Duplex Basket Strainer. Duplex strainers have the same advantages as a simplex strainer, but with the added benefit of not requiring shut down for cleaning. A built-in diverter valve allows from to be shifted from basket to basket allowing a dirty basket to be cleaned out without shutting down the system.
Ferrous Traps offer another means of separating solids from a liquid. If ferrous particulate is present it will collect on magnets which can be cleaned later. These may be magnetic inserts used along with a mesh strainer or for extremely high viscosity liquids, like chocolate, may not use a basket at all.
Step 1. Select the type. For Viking Pump installations all types have been used, but most common would be simplex basket strainers. The decision will largely depend on the cleaning frequency requirements.
Step 2. Select a model size. Normally this matches the suction line size, connection type, and materials of construction. For example, for 2”, flanged, stainless steel suction lines, a 2”, flanged, stainless steel strainer would be the most likely selection. Additionally, the lid is normally sealed with an o-ring so elastomer compatibility with the liquid may need to be confirmed (normally this has already been done for pump seals anyway).
Step 3. Basket selection. This is a critical step. If the opening size is too large, then damaging particles will still get through. If the opening size is too small then the basket may require overly frequent cleaning, or worse, the pressure drop across the basket may create an NPSH problem for the pump.
For Viking Pump the most basic offering is a perforated basket. Openings vary from 5/32” to 3/16” (see photo 4) depending on the strainer size. While smaller particulate will easily pass through, this is typically adequate protection against large foreign objects such as tools, safety glasses, pens, bags etc. This would protect against the failure examples in photos 2 and 3 above. This also has the advantage of a very low pressure drop across the basket.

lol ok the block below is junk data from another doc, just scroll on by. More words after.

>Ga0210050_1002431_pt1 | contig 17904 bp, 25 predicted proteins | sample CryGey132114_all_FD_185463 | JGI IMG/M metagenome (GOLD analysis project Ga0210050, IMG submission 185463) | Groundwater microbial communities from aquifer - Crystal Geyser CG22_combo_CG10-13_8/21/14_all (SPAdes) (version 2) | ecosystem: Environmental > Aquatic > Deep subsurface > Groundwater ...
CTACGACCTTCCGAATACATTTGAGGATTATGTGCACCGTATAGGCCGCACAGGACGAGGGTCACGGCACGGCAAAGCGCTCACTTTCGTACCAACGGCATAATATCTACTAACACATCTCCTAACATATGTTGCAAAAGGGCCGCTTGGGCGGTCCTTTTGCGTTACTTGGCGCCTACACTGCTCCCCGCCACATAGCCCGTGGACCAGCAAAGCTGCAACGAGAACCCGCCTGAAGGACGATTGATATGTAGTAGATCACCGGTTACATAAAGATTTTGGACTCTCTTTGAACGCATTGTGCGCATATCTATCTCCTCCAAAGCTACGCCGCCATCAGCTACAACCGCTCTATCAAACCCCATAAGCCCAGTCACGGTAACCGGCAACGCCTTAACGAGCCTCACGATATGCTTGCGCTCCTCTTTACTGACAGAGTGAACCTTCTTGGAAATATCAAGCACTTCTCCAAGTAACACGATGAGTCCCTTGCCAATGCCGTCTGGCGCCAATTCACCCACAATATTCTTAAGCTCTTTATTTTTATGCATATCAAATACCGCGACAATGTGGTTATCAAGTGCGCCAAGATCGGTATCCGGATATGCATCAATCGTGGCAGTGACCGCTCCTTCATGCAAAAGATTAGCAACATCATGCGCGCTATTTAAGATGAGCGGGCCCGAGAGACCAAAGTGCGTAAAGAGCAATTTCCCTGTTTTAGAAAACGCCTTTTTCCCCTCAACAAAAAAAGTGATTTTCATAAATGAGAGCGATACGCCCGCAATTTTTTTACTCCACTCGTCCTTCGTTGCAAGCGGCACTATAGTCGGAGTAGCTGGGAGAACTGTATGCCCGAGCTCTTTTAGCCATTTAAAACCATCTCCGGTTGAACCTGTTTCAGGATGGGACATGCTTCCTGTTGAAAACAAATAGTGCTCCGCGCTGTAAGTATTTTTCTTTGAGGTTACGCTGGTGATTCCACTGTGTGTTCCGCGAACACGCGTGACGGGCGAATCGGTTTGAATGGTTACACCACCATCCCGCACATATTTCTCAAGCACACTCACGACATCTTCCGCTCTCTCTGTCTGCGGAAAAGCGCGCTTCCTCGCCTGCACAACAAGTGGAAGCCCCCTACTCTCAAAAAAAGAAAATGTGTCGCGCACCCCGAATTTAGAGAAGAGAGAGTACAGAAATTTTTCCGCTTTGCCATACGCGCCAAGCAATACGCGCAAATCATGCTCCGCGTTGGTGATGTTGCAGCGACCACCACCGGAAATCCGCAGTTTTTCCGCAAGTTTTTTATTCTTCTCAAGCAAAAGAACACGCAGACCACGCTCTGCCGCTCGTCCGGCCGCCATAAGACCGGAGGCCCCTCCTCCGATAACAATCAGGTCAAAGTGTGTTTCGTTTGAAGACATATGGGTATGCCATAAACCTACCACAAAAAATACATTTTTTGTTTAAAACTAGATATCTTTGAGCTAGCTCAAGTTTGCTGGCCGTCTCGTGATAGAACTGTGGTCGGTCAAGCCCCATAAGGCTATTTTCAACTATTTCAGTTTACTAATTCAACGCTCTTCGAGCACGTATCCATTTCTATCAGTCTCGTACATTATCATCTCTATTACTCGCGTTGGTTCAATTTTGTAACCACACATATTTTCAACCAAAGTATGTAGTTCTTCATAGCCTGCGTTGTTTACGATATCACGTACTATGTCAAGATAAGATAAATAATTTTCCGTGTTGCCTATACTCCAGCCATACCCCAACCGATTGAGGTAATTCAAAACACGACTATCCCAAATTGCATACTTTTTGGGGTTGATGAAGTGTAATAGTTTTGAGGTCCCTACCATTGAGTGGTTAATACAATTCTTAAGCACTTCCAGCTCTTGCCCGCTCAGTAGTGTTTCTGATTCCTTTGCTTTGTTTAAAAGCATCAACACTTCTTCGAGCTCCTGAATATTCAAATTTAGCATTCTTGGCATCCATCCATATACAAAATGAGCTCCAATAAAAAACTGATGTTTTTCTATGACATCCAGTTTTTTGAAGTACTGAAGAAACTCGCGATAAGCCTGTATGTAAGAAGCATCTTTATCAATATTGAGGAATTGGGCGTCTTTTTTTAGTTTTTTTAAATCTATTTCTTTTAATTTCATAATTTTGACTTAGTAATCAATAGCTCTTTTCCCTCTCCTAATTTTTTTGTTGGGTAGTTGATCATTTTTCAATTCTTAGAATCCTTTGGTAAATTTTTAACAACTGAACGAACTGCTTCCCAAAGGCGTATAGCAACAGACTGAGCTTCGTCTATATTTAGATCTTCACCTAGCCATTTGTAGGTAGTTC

For additional protection, Viking Pump offers mesh baskets. These use the same “no mesh” perforated baskets for structure but include a mesh liner that is welded in place. Mesh baskets are given a number based on the number of wires per inch. As an example, a 10 mesh basket features 10 wires vertically and 10 wires horizontally per square inch (see photo 5 below). Viking Pump offers a variety of mesh sizes from 10 to 100 mesh. A chart of these sizes along with the opening size is below.
When selecting a mesh size, it’s important to consider how much restriction this puts on the suction side of the pump. For thin liquids a fine mesh may be suitable but for more viscous applications a larger opening may be required. In some cases, if an application is both viscous and a tighter mesh is required then a larger strainer may be used to increase the open area and decrease the pressure drop. Viking Pump provides selection curves to calculate the pressure drop across a clean basket.
Installation of gauges or differential pressure indicators at the strainer can help to identify when a strainer needs cleaning. A dirty basket will have a higher differential pressure across it.
Make sure the strainer is accessible for cleaning. If it’s difficult to access, then it’s less likely to be cleaned.
For suction side strainers it’s recommended to limit the pressure drop to 2 PSI or less. Remember, that’s for a clean basket. As the basket becomes dirty, the pressure drop will rise and can lead to NPSH problems and cavitation.
Having an extra strainer basket can expedite cleaning and reduce downtime.
Strainers (or even filters) are also found downstream after the pump. This can allow for tighter filtration and help to ensure a clean final product.